Sunnyvale (CA) - AMD has begun offering a new processor in its mainstream dual-core lineup. The 5200+ joins the Athlon 64 X2 series as new flagship. There no clock speed increase, but AMD has integrated twice the cache of the 5000+ and re-enters the $400+ segment of CPUs.
The update of the desktop X2 series came without much fanfare this morning. A quick look at the technical data of the 5200+ may provide a justification for the rather quiet introduction as the chips simply brings up the clock speed of 4800+ processor to the 5000+ level.
Both the 5000+ and 5200+ are based on the recently launched AM2 socket and run with 2.6 GHz. However, the 5000+ uses 2 x 512 kB L2 cache, while the 5200+ comes with 2 x 1 MB, which is also used in the models 4000+ (2 GHz), 4400+ (2.2 GHz) and 4800+ (2.4 GHz). The larger cache bumps the transistor count of the 5200+ to 153.8 million and the power envelope form 65 to 89 watts.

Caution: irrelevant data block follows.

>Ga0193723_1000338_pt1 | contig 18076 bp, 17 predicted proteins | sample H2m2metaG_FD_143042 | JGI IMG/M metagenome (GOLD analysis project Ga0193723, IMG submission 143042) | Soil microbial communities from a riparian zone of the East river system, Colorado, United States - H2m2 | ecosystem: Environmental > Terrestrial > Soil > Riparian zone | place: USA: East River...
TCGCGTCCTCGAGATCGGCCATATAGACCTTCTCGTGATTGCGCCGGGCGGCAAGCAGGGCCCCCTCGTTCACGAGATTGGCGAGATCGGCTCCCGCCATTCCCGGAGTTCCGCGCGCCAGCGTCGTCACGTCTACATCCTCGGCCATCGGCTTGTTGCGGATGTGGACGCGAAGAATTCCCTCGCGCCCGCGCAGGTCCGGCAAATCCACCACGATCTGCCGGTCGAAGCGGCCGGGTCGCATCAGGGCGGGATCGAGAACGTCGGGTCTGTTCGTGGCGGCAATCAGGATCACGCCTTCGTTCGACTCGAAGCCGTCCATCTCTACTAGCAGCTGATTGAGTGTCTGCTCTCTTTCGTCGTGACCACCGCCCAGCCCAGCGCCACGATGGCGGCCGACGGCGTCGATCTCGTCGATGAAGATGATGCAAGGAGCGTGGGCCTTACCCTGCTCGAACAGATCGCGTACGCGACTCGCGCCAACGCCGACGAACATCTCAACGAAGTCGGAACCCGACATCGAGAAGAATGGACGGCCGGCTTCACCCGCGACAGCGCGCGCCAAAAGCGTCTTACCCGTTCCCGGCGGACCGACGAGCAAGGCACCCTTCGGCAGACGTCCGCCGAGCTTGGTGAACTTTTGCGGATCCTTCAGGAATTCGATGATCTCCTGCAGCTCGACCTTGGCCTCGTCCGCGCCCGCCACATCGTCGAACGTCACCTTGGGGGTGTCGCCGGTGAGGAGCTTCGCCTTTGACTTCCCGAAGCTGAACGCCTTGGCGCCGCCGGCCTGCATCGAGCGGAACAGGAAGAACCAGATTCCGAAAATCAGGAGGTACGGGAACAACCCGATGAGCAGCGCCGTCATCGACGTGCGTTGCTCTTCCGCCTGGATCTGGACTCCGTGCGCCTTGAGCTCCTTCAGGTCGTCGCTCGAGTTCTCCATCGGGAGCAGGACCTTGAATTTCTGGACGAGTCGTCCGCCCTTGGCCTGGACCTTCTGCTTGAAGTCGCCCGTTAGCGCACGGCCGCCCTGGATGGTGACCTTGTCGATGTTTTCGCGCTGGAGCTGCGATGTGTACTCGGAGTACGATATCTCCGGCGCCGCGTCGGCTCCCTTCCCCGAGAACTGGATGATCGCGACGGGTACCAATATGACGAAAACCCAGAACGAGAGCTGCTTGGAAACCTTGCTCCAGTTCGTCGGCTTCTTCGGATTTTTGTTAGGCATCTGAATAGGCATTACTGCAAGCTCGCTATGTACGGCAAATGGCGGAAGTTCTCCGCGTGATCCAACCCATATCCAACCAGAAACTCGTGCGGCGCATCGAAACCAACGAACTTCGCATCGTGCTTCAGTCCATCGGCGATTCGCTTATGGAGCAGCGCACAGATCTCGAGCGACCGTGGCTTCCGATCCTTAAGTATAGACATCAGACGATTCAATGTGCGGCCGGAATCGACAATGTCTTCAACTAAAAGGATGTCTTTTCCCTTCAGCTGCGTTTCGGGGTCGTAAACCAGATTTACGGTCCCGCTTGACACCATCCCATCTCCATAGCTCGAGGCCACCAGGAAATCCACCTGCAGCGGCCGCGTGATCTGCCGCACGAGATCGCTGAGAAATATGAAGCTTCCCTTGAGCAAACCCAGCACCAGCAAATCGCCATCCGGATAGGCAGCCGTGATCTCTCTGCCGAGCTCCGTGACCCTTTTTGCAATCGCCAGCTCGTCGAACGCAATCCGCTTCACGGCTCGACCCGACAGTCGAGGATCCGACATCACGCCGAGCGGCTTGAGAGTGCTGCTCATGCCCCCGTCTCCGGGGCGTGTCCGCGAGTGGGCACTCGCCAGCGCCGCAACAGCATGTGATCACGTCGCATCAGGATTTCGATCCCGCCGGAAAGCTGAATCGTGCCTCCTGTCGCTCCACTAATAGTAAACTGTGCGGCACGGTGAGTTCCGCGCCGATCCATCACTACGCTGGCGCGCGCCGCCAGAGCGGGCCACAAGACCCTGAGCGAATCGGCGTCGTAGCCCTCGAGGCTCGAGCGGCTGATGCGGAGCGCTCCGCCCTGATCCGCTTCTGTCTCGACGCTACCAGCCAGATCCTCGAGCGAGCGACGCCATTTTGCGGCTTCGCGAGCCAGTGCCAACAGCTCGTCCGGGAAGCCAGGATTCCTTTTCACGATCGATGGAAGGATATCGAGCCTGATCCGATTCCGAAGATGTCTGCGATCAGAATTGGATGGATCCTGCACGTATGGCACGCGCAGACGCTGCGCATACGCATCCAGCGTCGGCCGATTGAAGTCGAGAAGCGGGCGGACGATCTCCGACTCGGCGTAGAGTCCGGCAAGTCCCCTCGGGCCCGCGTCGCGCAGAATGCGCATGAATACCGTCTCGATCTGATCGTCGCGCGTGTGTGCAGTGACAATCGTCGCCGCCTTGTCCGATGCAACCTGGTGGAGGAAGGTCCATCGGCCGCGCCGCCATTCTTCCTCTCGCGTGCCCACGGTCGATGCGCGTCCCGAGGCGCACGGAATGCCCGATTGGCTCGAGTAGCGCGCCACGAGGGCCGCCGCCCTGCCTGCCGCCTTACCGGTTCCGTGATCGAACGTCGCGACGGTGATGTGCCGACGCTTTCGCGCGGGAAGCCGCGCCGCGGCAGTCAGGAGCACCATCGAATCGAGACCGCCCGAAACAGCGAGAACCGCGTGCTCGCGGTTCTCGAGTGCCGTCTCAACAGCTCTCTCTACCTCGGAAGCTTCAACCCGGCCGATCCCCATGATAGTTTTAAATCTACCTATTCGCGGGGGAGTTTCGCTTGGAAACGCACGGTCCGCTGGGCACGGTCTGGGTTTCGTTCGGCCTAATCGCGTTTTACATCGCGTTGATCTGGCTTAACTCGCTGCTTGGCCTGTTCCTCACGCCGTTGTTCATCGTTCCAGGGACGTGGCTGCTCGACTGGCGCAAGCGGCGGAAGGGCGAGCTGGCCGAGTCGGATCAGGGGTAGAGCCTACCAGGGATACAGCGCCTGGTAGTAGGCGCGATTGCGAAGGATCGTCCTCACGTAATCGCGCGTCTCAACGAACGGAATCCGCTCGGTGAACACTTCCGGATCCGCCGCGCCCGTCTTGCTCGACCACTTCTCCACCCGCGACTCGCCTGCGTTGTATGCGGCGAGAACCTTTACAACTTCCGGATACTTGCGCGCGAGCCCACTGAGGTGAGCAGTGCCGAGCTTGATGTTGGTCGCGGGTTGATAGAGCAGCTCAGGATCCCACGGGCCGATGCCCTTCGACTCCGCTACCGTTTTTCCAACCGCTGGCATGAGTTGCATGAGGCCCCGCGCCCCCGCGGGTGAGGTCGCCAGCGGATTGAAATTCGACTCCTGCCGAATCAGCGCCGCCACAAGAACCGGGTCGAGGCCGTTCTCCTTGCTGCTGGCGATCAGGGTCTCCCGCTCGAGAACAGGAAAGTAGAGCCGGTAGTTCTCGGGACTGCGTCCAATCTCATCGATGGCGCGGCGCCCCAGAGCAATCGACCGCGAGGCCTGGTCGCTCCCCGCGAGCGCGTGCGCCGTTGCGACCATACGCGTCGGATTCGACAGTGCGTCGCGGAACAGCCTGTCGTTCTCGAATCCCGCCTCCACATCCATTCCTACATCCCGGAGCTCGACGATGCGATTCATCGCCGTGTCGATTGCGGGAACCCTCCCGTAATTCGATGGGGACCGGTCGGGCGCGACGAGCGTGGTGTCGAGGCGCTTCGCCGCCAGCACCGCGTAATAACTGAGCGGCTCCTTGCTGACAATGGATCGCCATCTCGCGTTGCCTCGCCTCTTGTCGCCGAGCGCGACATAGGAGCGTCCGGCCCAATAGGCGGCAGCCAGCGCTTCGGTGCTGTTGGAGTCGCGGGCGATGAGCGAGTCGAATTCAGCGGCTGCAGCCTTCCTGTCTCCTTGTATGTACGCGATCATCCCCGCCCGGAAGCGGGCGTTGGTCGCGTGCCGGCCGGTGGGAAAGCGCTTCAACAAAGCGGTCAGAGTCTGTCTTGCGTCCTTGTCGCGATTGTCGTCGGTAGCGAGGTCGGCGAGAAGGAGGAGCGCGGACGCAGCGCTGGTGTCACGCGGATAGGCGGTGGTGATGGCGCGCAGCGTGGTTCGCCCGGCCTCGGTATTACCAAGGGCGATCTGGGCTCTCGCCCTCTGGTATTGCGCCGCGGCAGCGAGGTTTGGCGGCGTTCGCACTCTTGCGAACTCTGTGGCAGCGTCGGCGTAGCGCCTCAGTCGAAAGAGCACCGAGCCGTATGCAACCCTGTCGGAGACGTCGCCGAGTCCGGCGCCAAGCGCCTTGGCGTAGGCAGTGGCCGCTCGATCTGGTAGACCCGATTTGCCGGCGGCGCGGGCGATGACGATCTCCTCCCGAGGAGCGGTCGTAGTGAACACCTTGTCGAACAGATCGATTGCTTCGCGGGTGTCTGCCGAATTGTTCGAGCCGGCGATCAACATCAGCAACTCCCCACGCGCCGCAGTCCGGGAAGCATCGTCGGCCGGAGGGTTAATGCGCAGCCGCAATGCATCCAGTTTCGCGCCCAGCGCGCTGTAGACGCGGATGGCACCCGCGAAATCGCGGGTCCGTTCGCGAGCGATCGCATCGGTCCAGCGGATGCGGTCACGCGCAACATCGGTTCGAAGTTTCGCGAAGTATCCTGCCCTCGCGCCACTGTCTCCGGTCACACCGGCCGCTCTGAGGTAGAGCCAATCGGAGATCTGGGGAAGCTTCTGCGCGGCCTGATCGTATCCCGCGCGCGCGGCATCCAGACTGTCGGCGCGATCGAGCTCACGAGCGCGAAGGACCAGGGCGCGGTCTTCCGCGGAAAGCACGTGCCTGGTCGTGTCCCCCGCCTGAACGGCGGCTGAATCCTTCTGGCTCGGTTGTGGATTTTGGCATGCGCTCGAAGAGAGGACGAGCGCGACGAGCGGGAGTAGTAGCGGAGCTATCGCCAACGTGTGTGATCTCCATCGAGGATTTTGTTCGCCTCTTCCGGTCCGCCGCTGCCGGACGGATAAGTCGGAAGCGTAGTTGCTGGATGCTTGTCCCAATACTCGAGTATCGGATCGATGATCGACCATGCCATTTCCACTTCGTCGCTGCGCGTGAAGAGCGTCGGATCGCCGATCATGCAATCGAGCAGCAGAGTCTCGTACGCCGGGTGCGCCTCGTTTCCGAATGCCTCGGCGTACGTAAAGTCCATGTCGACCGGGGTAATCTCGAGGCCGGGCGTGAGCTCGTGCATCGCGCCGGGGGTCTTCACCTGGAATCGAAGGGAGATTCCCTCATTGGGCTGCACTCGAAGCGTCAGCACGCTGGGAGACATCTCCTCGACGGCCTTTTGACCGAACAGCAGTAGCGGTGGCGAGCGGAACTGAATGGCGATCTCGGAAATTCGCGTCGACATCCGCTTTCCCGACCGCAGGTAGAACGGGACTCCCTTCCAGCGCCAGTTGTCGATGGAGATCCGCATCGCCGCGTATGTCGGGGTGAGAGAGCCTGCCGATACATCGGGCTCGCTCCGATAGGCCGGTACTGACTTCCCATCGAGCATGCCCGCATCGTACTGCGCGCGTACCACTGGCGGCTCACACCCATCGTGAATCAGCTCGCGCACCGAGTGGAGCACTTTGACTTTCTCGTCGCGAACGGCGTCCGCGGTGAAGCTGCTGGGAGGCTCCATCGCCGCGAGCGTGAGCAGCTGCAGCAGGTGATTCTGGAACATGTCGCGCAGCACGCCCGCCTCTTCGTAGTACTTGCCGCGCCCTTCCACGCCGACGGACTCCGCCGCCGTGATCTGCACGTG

AMD did not provide information on the performance advantage over the 5000+ model, which, however, could be very subtle. One could argue that the 5200+ is much more a strategic processor with the purpose to improve AMD's average selling price (ASP) in the market. Following Intel's radical price cuts and introduction of Core 2 Duo processors, AMD virtually dropped out of the high-end and upper-mainstream price segment between $400 and $700.
The 5200+ chip is tray-priced at $403, which stabilizes AMD's pricing position. However, the chip is substantially cheaper than AMD's previous flagship chips: The 5000+ was launched in May for $696; the 4800+ carried a record $1001 price tag at the time of its introduction.
According to data provided by PriceGrabber, 5000+ processor currently retail for an average of about $330 and 4800+ CPUs for about $357.